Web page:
Some new data-gathering vehicles are roaming the streets of San Francisco. They’re unmarked, but are suspected to be Apple’s. They are laden with sensors, but what kind of data are they gathering, and what for?
Experts contacted by Cult of Mac say the mystery vans are next-generation mapping vehicles capable of capturing VR-style, 360-degree street photos. Plus, the vans use Lidar to create extraordinarily precise “point clouds,” a prerequisite for self-driving cars. Mesh those two databases together and you’ve laid the groundwork for an autonomous vehicle’s navigation system.
During a drive across the Golden Gate Bridge last weekend, a Business Insider reporter spotted an unmarked Ford van. In April, an identical van was spotted near Apple office buildings in Sunnyvale, Calif. by a Tech Radar reporter. (Note: The vehicles look the same but the plates are different.)
The vans look similar to Apple’s mapping minivans but are a different make (Ford versus Chrysler) and have a different configuration of sensors. And unlike the mapping vehicles, the new ones are unmarked.
It’s an “open secret” in Silicon Valley that Apple is working on a car. It’s likely to be electric like Tesla’s, and may be autonomous. Apple’s so-called Project Titan automotive initiative appears to be quite advanced, employing up to 600 staffers and moving beyond the prototype stage and into the early stages of production. Apple hasn’t confirmed anything, of course, but CEO Tim Cook recently offered a juicy non-denial when asked directly.
While the newly spotted Ford vans are almost certainly not prototype autonomous vehicles, they do appear to be gathering data that will be essential to an autonomous driving project.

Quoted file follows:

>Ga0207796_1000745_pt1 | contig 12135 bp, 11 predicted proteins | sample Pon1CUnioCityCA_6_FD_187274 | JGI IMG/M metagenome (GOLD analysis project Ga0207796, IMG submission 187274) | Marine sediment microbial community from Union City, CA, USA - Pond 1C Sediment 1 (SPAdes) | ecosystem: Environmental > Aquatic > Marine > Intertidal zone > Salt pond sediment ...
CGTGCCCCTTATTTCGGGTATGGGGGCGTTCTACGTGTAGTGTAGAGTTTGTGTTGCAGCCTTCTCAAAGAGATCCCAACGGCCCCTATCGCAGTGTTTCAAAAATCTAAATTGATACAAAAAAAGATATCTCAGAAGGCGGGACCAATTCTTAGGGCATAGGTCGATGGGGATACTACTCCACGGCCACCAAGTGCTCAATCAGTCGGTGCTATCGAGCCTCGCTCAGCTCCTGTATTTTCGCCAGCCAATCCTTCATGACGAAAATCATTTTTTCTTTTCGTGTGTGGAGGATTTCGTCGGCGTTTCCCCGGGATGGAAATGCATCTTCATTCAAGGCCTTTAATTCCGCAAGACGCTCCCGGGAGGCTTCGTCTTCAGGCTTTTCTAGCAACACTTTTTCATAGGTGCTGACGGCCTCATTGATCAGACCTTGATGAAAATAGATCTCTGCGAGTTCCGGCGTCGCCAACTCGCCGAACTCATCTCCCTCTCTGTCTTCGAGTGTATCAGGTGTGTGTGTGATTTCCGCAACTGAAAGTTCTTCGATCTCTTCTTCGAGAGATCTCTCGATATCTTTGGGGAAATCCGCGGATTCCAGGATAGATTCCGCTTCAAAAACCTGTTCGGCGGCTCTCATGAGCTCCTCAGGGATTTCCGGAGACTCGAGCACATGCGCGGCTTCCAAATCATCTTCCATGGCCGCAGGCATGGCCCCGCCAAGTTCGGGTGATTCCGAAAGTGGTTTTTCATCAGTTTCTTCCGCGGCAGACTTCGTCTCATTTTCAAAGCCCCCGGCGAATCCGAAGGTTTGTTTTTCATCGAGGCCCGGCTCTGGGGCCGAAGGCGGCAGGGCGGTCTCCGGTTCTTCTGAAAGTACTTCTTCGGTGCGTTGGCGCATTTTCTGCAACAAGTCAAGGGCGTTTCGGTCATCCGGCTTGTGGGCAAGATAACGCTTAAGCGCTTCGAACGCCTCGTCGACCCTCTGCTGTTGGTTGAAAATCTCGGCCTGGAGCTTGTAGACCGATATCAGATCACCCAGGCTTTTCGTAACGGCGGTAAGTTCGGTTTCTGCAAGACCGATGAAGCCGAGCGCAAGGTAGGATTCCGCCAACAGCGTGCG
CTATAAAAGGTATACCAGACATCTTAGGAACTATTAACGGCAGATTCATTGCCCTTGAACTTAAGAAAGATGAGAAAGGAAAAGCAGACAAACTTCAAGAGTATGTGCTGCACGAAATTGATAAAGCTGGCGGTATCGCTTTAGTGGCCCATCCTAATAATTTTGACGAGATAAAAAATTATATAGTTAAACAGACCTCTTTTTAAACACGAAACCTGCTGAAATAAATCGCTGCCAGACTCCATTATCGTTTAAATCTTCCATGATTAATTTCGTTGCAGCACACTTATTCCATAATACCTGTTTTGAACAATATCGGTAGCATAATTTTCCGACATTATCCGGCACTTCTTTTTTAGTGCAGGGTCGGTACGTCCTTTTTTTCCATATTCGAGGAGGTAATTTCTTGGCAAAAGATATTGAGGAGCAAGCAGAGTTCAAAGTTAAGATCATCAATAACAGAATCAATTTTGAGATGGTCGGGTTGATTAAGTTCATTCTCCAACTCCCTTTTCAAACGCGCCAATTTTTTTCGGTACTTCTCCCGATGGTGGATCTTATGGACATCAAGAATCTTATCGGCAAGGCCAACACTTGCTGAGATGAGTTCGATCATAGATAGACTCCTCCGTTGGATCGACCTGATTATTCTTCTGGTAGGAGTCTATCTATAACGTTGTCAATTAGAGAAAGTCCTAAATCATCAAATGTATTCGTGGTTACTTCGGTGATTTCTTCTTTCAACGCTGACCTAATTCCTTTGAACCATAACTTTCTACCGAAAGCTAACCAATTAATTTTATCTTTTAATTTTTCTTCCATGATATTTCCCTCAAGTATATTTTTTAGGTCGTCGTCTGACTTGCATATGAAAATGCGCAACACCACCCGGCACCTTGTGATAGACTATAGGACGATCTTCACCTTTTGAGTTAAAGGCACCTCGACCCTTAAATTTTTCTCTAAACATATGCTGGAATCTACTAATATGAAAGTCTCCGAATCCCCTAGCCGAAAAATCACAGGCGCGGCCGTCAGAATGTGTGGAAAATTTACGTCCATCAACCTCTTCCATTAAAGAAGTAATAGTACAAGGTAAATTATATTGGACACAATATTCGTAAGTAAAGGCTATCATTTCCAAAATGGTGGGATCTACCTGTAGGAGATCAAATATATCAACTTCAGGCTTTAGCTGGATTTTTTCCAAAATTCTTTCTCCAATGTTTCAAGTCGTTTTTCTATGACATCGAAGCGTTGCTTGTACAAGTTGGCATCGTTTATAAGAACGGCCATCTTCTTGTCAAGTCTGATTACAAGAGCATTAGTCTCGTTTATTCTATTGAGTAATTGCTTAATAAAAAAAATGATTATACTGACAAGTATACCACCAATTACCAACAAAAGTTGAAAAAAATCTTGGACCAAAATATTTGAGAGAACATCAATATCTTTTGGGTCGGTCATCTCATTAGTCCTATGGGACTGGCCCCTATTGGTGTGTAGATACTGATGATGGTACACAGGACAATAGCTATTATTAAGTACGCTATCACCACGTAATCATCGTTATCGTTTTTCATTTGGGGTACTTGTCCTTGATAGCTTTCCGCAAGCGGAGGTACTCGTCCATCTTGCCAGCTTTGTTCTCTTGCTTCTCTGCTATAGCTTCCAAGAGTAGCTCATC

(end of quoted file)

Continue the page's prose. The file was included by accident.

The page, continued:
It’s not an autonomous vehicle
Some have speculated the Ford vans could be a prototype self-driving vehicle, given that Lidar on the roof and other sensors resemble the self-driving vehicles from Google and others.
However, Ryan Eustice, associate professor at the University of Michigan’s Perceptual Robotics Lab, said the combination of sensors on the vans points to a mapping vehicle. The vehicle’s cameras, Velodyne Lidar sensors, wheel encoder and GPS all point to mapping.
Paul Godsmark, chief technology officer of the Canadian Automated Vehicles Centre of Excellence, said the same thing. And self-driving car expert Brad Templeton, who runs the Robocar blog, also agreed. “It’s a mapping/street-scanning car, not a self-driving one.”
Ultra-precise Lidar maps are a prerequisite for autonomous vehicles
Even though the vans are almost undoubtedly mere mapping vehicles, the configuration of rooftop equipment is different from Apple’s Maps minivans. Apple’s mapping minivans have four cameras on the corners and two Lidar sensors at the front and back. The new vehicles have four Lidar sensors on the corners and the cameras have been moved from the corners to the sides. Additional cameras pointing upward have been added.
According to Godsmark, the dominance of the Lidar units over the cameras is telling. “There is a good chance that the purpose of the mapping is related to autonomous vehicles in some way,” he said. “The way the Lidar are angled at each corner means that they provide an accurate view of the ground up close to the vehicle.”